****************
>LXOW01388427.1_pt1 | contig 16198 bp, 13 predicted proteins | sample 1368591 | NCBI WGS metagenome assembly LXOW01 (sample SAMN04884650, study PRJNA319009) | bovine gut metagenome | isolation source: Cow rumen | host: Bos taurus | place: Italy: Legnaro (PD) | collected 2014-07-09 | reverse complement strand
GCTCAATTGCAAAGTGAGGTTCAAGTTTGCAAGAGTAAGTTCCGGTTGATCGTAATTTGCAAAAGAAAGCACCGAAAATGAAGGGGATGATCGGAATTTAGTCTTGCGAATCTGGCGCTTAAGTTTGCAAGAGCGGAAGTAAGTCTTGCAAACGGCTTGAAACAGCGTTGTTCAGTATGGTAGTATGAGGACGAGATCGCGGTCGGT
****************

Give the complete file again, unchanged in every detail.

>LXOW01388427.1_pt1 | contig 16198 bp, 13 predicted proteins | sample 1368591 | NCBI WGS metagenome assembly LXOW01 (sample SAMN04884650, study PRJNA319009) | bovine gut metagenome | isolation source: Cow rumen | host: Bos taurus | place: Italy: Legnaro (PD) | collected 2014-07-09 | reverse complement strand
GCTCAATTGCAAAGTGAGGTTCAAGTTTGCAAGAGTAAGTTCCGGTTGATCGTAATTTGCAAAAGAAAGCACCGAAAATGAAGGGGATGATCGGAATTTAGTCTTGCGAATCTGGCGCTTAAGTTTGCAAGAGCGGAAGTAAGTCTTGCAAACGGCTTGAAACAGCGTTGTTCAGTATGGTAGTATGAGGACGAGATCGCGGTCGGT